Three Al Jazeera journalists who were in court today have been sentenced to seven years in jail.
A judge in Cairo found the three guilty of charges which included helping a terrorist organisation – an apparent reference to the now outlawed Muslim Brotherhood.
The case has raised questions about Egypt’s respect for media freedoms.
Outside the court, Wafa Bassiouni, the mother of defendant Mohammed Fahmy: said:
“If they have found any evidence, how many years they could give him? For nothing, they give him seven years!”
Australia’s foreign minister said the journalists are “devastated.”
She expects Egypt to come under a “great deal of pressure” over the sentences.
“The Australian government is shocked at the verdict in Peter Greste case. We’re deeply dismayed by the fact that a sentence has been posed and we’re appalled by the severity of of it,” said Julia Bishop.
The Dutch foreign ministry summoned its Egyptian ambassador over the sentences, which included a 10-year term in absentia for Dutch journalist Rena Netjes.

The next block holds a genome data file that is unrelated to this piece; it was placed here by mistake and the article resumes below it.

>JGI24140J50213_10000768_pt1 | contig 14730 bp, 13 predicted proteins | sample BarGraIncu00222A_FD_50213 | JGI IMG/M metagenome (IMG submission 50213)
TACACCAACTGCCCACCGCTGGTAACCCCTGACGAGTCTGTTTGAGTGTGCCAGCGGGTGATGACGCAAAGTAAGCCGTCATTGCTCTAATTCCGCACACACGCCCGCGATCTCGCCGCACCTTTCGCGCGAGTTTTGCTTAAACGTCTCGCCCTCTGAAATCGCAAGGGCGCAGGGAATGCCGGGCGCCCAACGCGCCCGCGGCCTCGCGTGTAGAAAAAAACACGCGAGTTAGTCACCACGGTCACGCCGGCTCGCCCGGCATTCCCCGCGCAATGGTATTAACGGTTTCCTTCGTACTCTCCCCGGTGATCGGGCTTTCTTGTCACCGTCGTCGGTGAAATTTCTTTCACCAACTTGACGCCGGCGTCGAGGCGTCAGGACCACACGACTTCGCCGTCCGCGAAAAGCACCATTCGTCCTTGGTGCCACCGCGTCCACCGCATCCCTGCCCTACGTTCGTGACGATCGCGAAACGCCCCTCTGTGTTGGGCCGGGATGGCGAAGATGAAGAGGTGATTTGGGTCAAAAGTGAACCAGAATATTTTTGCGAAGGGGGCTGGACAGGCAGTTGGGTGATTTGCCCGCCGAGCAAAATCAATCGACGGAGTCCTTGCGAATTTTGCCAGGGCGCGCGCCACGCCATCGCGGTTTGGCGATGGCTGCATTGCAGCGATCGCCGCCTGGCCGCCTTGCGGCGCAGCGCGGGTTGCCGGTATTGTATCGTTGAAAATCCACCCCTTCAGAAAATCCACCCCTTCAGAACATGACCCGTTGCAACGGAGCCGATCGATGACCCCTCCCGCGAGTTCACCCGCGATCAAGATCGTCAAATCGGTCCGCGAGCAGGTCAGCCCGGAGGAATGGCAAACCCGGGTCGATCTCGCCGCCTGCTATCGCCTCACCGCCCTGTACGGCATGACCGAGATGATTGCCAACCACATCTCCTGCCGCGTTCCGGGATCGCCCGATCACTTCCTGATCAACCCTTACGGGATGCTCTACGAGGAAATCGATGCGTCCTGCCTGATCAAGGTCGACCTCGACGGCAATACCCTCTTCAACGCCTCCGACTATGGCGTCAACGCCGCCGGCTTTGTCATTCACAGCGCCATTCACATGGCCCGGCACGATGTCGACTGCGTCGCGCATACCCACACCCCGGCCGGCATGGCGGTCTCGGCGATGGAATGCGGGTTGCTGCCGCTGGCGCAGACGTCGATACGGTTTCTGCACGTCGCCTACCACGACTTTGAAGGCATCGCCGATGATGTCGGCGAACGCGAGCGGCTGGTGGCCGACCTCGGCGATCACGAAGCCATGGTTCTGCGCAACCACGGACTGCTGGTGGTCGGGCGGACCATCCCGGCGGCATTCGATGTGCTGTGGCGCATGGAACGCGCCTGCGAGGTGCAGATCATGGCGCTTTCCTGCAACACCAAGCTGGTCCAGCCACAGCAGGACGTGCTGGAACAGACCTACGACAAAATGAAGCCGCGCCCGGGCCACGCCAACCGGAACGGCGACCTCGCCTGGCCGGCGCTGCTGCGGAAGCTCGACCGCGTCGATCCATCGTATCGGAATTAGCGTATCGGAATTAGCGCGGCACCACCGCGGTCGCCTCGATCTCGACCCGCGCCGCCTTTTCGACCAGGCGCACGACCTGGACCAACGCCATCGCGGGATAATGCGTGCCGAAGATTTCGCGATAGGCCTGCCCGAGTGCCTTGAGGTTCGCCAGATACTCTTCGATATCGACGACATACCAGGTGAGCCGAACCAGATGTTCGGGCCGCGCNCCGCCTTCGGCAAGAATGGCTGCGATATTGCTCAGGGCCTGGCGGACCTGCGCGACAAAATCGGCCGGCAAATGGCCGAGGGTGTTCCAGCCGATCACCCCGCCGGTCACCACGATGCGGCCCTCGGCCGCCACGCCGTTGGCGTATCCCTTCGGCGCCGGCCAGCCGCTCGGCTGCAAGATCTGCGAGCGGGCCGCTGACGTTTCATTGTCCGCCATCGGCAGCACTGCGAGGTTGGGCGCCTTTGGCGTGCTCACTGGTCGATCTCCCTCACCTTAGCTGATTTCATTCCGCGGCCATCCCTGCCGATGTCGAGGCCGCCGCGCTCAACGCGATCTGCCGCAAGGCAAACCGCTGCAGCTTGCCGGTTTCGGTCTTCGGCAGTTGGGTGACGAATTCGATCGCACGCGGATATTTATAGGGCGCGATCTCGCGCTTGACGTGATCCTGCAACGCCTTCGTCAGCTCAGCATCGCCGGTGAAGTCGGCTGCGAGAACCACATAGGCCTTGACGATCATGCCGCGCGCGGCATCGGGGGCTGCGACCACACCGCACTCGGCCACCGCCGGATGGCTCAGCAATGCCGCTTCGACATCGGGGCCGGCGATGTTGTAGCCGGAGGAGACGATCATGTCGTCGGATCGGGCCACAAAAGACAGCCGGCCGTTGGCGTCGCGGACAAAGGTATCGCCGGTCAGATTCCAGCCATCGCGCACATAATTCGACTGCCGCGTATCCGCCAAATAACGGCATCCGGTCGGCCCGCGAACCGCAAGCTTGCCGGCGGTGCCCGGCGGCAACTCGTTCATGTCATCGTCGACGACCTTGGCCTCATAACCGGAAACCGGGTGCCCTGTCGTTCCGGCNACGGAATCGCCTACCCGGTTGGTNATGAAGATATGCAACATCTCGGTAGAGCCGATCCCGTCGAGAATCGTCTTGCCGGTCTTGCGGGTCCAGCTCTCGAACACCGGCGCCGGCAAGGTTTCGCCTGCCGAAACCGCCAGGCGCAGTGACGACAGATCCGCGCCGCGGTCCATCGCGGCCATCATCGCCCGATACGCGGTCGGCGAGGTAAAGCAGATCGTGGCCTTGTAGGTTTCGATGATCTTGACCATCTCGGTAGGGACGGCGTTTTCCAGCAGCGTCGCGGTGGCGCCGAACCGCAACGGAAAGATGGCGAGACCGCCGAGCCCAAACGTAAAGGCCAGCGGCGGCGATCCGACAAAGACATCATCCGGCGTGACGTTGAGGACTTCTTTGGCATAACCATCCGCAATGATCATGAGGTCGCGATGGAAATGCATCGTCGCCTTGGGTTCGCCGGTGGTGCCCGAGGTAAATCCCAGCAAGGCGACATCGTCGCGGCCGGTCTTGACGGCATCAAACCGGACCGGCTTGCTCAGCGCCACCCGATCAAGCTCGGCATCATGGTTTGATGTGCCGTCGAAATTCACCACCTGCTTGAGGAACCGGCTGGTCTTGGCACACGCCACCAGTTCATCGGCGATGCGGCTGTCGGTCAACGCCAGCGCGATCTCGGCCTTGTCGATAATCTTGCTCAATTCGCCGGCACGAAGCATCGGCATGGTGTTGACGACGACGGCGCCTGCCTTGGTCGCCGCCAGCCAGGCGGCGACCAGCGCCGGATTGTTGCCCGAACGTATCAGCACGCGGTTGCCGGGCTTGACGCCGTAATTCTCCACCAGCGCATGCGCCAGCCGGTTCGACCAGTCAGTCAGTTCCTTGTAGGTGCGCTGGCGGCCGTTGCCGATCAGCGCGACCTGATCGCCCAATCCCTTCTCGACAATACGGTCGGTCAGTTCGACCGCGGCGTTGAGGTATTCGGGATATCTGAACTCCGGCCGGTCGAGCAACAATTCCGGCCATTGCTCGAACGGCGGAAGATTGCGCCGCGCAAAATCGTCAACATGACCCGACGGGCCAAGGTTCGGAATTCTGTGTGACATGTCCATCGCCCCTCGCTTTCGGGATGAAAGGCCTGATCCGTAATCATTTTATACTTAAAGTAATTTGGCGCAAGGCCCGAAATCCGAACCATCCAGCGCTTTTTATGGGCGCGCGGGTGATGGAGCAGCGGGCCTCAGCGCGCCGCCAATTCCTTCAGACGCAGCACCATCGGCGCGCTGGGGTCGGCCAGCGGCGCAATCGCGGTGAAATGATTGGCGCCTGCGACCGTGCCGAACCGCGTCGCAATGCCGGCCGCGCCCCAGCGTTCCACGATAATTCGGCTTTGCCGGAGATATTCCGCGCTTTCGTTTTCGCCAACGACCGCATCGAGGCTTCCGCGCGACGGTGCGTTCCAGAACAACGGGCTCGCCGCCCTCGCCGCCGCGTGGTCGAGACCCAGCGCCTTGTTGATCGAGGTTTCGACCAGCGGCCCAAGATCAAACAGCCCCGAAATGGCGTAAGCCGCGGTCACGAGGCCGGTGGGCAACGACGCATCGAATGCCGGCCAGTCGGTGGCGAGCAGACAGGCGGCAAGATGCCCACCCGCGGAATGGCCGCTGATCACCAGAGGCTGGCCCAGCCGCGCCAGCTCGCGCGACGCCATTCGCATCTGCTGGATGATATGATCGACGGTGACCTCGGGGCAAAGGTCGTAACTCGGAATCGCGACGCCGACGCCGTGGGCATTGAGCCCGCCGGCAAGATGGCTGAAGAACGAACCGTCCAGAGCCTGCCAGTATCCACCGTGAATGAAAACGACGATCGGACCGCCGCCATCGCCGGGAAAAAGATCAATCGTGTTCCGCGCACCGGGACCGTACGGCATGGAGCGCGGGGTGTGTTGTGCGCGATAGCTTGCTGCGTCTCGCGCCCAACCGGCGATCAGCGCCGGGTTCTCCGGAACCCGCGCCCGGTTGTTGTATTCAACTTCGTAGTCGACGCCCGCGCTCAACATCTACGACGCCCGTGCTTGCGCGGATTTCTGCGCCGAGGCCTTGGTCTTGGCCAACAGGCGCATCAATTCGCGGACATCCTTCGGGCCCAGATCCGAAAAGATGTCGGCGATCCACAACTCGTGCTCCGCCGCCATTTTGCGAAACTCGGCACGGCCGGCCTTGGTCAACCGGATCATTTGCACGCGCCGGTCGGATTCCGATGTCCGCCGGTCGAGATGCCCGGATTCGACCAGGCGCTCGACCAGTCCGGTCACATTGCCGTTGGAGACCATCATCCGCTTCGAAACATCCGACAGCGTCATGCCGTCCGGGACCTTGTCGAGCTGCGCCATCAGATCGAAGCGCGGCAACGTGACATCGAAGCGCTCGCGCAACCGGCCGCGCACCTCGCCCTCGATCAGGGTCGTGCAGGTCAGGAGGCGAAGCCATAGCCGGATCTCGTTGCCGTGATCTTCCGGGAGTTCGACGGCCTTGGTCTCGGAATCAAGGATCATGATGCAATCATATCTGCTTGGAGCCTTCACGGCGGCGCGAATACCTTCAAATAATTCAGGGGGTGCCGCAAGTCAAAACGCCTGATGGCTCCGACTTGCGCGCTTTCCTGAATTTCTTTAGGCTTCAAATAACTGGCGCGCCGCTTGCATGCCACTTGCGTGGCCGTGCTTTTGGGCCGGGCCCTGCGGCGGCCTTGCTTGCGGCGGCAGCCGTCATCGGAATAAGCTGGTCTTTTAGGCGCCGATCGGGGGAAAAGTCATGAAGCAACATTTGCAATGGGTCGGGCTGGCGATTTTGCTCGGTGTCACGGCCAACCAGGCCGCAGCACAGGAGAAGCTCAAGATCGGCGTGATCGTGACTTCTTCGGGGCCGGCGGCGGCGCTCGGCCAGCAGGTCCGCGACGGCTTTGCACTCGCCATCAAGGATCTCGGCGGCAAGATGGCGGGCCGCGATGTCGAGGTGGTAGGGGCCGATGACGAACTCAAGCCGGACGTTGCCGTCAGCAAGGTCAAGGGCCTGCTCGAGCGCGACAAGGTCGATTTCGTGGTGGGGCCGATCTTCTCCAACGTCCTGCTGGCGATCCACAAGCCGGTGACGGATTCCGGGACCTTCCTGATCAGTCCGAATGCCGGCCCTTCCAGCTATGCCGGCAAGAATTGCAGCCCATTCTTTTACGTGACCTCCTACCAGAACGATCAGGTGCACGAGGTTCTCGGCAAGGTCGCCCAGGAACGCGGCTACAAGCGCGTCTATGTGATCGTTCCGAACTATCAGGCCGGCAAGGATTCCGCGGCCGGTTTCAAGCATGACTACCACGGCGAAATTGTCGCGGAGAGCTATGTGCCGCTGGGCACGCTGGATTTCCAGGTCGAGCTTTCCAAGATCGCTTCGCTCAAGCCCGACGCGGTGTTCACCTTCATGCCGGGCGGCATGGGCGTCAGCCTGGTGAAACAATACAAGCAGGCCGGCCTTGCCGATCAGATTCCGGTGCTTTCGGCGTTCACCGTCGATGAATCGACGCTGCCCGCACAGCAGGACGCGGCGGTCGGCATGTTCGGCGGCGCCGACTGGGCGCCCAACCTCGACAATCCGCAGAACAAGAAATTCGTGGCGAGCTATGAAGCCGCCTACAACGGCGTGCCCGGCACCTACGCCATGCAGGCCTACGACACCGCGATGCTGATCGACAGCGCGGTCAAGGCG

William Hague, British Foreign Secretary, said in a statement: “I am particularly concerned by the unacceptable procedural shortcomings during the trial, including that key prosecution evidence was not made available to the defence team.”
“Freedom of the press is a cornerstone of a stable and prosperous society,” Hague added.
Al Jazeera has urged Egypt to overturn the ruling condemning the judgement as unjustified and defying logic.
The State of Qatar, which funds Al Jazeera, backs the Muslim Brotherhood. Its ties with Egypt have been strained since Sisi ousted Mursi last year after mass protests against his one-year rule.
Get a different perspective
Every story can be told in many ways: see the perspectives from Euronews journalists in our other language teams.